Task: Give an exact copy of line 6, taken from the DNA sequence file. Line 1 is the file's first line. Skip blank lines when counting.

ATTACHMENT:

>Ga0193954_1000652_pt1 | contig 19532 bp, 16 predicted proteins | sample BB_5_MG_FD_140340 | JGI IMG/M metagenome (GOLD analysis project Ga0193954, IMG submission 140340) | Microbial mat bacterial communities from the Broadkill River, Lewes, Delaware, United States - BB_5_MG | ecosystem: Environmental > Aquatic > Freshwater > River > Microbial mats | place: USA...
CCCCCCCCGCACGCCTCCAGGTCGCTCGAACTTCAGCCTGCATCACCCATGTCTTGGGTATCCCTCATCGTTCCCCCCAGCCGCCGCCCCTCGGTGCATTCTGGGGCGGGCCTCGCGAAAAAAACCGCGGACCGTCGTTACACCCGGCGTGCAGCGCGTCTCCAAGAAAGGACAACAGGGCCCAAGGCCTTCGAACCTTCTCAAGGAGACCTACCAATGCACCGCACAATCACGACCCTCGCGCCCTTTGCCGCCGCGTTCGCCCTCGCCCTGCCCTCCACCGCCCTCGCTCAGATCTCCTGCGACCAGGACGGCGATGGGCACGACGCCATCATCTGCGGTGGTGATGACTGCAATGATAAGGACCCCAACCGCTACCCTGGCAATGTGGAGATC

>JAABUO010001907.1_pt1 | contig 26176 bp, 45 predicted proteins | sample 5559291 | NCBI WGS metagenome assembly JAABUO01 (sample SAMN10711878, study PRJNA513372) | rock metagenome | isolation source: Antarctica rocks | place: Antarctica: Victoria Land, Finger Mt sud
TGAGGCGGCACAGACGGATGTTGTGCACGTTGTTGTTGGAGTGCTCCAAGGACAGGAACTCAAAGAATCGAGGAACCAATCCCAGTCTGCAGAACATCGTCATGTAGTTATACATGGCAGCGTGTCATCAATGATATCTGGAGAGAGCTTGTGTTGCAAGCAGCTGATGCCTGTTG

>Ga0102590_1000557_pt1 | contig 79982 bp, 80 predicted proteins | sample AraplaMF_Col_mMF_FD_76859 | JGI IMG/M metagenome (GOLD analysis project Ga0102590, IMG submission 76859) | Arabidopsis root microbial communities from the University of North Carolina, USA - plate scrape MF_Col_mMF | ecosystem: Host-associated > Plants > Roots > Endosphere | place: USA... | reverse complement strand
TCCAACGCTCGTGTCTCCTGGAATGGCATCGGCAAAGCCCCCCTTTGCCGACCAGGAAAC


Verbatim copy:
TCCAACGCTCGTGTCTCCTGGAATGGCATCGGCAAAGCCCCCCTTTGCCGACCAGGAAAC